Brazil: A Trip to the Pharmacy

By Pat Moraes
April 26, 2007

São JOSE DOS CAMPOS – In Brazil there seems to be a pharmacy on every corner, and in our downtown area there are often three at a busy intersection. The pharmacy is a great place to seek help and advice for those minor ailments that you might not feel you need to see a doctor for. I have recently received over the counter help (without a prescription) for a bladder infection, aches and pains, and a cough from a cold that I had.

Many years ago, back in late seventies, I was made aware that certain things that we take for granted back in the States, do not operate exactly the same here in Brazil. At that time when I would be visiting Brazil I would often get a case of diarrhea and I would routinely take a drug called enterovioformio. It worked wonders and it was quick. Then I read an article in TIME” magazine about drug dumping in the third world. The drug featured in the article was the same enterovioformio. It was banned by the FDA for its rather severe side effects and fatalities, but the drug manufactures continued to sell the drug in other parts of the world.

This drug is no longer available here in Brazil, but the episode left me with an ongoing suspicion to this day. Each time I get help at the pharmacy, I do a little research on my own to find out exactly what I am taking. First I read the “bule”, which is the insert in the drug package. From this I am able to get the names of the active ingredients. Then I check wikipedia which is an incredible source of information. If I don&rsquot;t find what I am looking for I have to get a little more persistent in my search…

If you have a headache, muscle ache, toothache, etc, you will most likely be offered Dor-flex, Novalgina, or Anador, all of which contain the same basic ingredient… “Dipirona”. Here is the wikipedia link ( ) for information on this most popular drug, which for reasons detailed in the article is only available in “the third world”.

A comprehensive study was performed by “ANVISA”, a Brazilian drug over sight organization in 2001 and they concluded that Dipirona is both safe and effective and continue to approve of its use. In our household, my husband who is Brazilian takes Dor-flex. I, the American part of our partnership, choose not to, since I am aware that Dipirona can affect your white blood cell count, and I already have a low count. We feel that we are both making informed decisions for our own needs, and that is the point I am trying to make in this article.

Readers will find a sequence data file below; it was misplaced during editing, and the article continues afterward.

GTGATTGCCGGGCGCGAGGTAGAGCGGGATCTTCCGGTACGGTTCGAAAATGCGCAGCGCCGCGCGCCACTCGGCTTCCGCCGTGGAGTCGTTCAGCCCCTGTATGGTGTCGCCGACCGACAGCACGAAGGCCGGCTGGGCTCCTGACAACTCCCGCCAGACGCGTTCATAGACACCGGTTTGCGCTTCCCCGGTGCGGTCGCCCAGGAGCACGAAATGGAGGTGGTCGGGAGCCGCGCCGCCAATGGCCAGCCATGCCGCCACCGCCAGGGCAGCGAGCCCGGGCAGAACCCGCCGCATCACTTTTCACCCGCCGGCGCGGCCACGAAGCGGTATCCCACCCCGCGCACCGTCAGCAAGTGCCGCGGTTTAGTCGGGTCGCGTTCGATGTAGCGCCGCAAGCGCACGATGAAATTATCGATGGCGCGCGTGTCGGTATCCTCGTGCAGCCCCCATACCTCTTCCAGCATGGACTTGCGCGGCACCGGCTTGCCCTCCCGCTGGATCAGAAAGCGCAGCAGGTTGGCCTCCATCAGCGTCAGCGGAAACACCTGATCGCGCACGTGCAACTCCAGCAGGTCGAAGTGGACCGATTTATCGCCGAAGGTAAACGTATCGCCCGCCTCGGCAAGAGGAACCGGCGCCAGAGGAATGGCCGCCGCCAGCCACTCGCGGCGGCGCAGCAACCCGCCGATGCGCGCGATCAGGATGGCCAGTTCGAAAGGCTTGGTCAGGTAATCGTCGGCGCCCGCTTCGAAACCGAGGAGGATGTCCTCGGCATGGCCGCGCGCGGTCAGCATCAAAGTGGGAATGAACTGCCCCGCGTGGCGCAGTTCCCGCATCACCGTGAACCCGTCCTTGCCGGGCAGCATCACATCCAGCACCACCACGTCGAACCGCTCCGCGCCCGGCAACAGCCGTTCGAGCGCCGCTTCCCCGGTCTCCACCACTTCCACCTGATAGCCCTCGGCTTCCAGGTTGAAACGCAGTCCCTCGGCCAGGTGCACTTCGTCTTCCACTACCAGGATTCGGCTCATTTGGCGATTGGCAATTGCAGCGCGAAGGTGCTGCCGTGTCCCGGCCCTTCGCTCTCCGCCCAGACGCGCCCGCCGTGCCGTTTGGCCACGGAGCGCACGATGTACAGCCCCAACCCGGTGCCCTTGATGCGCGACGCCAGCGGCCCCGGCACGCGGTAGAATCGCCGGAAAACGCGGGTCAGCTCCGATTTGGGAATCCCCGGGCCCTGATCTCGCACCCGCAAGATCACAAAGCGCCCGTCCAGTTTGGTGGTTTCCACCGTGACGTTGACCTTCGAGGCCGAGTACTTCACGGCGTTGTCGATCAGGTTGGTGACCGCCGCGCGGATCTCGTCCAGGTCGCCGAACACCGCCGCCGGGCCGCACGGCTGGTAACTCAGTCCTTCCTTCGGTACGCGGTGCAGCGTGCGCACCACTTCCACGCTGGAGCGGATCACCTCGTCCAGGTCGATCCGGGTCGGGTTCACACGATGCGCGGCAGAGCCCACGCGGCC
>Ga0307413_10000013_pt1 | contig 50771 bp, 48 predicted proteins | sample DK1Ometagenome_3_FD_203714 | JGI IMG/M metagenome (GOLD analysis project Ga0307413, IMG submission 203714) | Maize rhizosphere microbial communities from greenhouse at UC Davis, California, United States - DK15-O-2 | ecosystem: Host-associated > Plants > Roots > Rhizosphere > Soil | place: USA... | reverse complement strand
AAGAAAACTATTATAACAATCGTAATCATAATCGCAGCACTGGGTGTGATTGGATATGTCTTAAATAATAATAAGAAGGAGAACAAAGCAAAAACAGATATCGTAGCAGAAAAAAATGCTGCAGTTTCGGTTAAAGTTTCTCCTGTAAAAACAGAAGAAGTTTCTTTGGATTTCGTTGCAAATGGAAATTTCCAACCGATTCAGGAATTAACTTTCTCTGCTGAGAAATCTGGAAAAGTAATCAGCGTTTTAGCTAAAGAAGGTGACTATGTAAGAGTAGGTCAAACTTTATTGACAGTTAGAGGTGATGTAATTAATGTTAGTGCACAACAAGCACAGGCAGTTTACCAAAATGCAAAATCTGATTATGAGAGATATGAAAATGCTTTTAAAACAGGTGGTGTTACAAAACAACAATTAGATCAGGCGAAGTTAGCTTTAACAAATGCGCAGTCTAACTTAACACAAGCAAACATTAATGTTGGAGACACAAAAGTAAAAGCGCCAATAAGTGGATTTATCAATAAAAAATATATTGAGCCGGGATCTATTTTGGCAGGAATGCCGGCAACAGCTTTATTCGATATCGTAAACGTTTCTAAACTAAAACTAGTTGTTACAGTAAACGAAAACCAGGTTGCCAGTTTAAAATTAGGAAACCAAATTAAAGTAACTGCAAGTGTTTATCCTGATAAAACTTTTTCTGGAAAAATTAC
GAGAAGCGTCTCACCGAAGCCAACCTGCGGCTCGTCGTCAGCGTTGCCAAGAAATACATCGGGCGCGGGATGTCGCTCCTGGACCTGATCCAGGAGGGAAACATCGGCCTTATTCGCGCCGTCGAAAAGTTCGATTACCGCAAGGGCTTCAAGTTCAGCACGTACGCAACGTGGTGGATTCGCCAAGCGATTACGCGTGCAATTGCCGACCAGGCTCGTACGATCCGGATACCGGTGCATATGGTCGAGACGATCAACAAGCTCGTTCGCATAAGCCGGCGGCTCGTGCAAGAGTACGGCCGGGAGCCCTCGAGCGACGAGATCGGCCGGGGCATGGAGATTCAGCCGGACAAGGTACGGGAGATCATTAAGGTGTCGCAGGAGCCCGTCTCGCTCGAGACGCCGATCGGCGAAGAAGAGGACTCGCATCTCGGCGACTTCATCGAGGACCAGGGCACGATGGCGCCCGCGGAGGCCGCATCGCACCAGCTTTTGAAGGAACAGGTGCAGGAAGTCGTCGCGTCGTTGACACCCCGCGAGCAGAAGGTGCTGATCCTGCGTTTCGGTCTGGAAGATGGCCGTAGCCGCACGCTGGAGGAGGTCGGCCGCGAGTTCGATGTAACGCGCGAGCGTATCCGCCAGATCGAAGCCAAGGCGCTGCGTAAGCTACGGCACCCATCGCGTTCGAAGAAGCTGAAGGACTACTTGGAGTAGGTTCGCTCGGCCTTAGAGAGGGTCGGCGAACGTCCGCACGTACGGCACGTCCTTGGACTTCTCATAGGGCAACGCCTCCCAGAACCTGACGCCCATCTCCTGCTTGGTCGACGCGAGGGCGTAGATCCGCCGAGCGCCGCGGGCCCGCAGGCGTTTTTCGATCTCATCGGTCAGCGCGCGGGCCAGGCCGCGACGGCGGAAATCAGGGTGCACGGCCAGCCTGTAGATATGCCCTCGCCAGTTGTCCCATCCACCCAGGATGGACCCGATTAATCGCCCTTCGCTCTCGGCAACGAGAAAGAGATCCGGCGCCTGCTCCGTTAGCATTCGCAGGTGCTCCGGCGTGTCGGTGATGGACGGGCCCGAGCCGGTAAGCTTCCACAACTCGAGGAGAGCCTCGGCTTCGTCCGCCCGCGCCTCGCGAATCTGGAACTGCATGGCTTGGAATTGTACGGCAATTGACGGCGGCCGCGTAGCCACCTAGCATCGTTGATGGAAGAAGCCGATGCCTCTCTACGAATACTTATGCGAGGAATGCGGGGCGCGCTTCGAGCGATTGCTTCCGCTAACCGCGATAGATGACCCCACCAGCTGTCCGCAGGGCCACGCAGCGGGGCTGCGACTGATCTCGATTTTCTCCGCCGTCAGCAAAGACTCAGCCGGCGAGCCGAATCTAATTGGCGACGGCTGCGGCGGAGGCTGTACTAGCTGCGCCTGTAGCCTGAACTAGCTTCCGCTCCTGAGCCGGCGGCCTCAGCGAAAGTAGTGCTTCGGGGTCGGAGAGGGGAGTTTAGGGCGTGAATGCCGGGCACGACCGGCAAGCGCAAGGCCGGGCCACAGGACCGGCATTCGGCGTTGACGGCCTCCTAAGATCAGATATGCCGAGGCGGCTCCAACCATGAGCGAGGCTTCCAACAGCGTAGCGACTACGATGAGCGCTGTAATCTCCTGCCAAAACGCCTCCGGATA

My next drug search was a little more difficult. I was in a small non chain pharmacy looking at over the counter cough syrups and didn&rsquot;t find any thing that I hadn&rsquot;t already tried and that worked. The pharmacist went into the back room and came back with a bottle of Dropropizina, which he assured me would really work for me. I thought it might at the price of about $20 US for a small bottle. I can&rsquot;t tell you if it works, because I haven&rsquot;t tried it. It is tucked away in a cupboard and if I ever get a cough that I really can&rsquot;t stand then I might just get tempted to try it.

To make a long story a little shorter, I will just say that Dropropizina turns out to be a generic term for Tussiflex, manufactured by Abbot Laboratories and also listed under the generic ingredient of Zipeprol. This one does not come up on wikipedia, but a long and diligent goggle search divulged that under the advice of the World Health Organization the United Nations Office on Drugs and Crime added it to the list of “Prohibited Drugs” in 1995 after a large number of teenagers in Korea died from the results of chugging this rather addictive substance. None of this is divulged in the drug insert that came with the medicine or on any of the Brazilian websites devoted to drug effects. I think the druggist was cautious in keeping the cough syrup in the back room and checking me out, a middle aged gringa, before selling me the bottle.

If you have an ache, pain, or fever, see your local pharmacist and find out what he recommends. Then do a little research of your own.

Article by Patricia Moraes, American, married to Sidney Moraes, Brazilian, both recently retired and experimenting with living part of the year in California, USA and São Jose dos Campos, São Paulo, Brazil.

Previous article by Pat:

Brazil Through Foreign Eyes
Brazil: Follow Up to a Moving Experience
Brazil: A Moving Experience

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